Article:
There are many data structures that can be used for efficient spatial
searches. As with conventional data structures, a spatial data
structure must be selected based on considerations such as the
location of the data (memory or disk), and the mix of update and
search operations. Other factors are due to the spatial nature of the
objects being indexed: the dimensionality of the space, object sizes
and shapes, and the distribution of objects in the space.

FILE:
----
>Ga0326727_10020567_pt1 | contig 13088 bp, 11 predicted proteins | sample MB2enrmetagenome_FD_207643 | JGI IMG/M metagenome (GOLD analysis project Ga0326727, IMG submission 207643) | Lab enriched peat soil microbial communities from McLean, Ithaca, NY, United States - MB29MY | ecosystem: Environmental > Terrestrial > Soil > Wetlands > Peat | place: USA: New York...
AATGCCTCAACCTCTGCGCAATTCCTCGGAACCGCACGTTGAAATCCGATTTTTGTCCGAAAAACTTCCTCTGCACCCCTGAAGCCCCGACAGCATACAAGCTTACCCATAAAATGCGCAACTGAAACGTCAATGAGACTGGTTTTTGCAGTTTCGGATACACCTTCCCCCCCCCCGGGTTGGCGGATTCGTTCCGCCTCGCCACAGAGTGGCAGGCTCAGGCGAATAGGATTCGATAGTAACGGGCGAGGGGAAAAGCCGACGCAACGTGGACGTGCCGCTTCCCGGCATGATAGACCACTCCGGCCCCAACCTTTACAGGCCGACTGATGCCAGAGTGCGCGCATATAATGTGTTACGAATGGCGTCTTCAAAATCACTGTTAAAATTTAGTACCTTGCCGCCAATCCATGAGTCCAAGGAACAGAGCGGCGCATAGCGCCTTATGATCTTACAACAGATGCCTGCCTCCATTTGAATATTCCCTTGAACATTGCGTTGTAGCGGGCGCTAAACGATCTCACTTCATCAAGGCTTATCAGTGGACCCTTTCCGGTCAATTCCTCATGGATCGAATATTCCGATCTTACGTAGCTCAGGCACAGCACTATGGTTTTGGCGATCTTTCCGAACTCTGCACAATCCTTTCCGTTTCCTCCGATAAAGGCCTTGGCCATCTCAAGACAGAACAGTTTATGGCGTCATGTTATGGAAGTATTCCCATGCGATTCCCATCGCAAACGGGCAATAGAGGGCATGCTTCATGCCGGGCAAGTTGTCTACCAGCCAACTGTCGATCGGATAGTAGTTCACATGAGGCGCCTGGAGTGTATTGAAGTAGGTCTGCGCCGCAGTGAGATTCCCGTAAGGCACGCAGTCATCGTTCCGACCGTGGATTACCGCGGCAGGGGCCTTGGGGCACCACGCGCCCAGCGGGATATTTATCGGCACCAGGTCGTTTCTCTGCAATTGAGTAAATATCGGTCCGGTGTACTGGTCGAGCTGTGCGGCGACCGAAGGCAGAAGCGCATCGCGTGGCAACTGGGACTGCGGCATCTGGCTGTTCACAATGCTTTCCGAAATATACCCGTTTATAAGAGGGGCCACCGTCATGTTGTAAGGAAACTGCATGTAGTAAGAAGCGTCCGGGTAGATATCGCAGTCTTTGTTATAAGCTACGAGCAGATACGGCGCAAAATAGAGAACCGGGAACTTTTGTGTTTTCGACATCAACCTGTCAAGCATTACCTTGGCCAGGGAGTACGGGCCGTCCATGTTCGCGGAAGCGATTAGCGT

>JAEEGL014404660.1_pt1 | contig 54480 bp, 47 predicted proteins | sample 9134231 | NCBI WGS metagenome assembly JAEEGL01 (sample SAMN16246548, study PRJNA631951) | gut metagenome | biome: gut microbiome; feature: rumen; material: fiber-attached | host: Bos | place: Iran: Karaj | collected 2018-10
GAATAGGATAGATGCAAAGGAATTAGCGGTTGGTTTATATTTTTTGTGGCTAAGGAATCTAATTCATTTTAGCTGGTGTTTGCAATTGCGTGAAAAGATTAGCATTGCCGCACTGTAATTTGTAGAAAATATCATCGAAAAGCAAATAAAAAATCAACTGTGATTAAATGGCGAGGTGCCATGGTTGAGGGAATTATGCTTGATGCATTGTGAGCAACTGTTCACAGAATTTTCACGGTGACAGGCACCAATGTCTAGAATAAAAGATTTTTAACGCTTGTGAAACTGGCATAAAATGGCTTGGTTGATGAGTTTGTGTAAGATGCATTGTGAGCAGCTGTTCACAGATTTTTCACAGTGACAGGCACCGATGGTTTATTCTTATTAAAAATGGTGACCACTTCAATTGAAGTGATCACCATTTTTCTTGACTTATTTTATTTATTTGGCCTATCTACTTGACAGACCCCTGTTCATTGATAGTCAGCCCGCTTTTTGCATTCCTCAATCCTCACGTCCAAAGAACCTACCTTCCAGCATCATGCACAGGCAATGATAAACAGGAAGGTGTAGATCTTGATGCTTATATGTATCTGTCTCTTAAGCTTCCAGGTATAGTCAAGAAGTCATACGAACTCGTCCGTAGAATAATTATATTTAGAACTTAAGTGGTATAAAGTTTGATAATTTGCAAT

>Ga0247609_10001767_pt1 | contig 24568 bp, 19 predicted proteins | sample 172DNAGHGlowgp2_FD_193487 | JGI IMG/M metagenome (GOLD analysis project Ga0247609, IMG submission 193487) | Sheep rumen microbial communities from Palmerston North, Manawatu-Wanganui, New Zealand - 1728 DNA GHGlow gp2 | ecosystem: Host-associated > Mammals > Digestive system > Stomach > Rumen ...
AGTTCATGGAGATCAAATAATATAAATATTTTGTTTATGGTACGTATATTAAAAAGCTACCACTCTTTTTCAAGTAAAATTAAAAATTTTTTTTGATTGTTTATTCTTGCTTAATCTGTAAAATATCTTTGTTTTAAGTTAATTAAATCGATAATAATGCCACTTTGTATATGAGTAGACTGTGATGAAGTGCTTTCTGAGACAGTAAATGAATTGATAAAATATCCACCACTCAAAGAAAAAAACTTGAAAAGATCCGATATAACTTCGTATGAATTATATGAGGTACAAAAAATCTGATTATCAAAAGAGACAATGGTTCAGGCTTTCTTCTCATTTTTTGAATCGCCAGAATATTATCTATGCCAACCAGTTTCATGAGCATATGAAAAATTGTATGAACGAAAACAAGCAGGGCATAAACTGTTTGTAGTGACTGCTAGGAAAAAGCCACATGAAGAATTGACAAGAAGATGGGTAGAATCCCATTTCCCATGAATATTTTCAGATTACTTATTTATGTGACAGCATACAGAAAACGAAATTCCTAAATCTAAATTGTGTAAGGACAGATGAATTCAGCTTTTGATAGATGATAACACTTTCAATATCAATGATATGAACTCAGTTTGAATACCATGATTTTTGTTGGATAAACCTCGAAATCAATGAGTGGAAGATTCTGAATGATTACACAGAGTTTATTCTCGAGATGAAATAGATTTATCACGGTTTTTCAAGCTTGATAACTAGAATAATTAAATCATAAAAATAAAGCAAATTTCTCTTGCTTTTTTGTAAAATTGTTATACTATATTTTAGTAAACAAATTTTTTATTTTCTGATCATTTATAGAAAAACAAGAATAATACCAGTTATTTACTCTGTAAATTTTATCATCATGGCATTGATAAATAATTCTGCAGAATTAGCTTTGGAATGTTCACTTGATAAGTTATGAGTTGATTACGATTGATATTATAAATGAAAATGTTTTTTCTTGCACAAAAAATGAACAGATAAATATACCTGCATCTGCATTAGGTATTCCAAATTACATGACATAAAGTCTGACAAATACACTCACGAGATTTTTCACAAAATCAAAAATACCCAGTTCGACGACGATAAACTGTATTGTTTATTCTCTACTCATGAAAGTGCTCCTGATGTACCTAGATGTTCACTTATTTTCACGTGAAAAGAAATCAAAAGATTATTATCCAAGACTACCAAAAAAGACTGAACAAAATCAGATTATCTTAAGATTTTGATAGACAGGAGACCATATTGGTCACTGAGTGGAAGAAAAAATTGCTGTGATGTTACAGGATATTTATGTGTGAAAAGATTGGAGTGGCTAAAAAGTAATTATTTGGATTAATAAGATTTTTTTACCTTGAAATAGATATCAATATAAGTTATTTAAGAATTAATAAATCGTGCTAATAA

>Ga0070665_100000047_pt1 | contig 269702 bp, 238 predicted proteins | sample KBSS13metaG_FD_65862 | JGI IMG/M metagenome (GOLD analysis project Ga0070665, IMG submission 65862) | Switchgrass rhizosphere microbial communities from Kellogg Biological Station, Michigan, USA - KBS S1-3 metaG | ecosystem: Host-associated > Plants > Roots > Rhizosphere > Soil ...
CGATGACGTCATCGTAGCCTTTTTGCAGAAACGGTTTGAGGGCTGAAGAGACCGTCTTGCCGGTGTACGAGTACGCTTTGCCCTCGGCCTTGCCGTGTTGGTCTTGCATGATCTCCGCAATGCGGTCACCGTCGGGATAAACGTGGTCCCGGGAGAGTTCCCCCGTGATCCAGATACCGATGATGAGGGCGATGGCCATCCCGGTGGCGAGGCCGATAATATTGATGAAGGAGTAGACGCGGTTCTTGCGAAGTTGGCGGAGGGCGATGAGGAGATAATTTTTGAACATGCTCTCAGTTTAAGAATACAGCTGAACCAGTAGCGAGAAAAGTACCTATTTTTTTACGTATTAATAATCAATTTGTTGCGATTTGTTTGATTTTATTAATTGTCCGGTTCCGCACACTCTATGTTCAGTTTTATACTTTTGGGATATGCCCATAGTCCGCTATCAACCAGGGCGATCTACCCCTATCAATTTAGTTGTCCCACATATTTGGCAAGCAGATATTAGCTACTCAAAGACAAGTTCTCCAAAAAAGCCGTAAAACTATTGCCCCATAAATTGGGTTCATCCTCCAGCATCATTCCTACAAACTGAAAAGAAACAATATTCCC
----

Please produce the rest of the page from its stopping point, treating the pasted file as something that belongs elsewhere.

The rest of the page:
Unfortunately, spatial data structures are not as widely available as conventional data structures. Popular class libraries such as C++ STL, Java JDK 1.2 collections, or the RogueWave libraries offer a wide variety of conventional data structures, but none offer even a single spatial data structure. As a result, developers of applications that manipulate spatial objects are often forced to implement from scratch data structures that support fast spatial searches. This is time-consuming and error-prone. Furthermore, these data structures tend to be narrow solutions -- a data structure developed for, say, 2-d points in virtual memory, will not work for 3-d boxes on disk. This can be a problem if requirements change, even slightly. For example, a data structure for providing fast searches of a static set of polygonal objects might not work so well if the set of objects needs to be dynamic after all. Updates might be unacceptably slow, or search performance might degrade over time.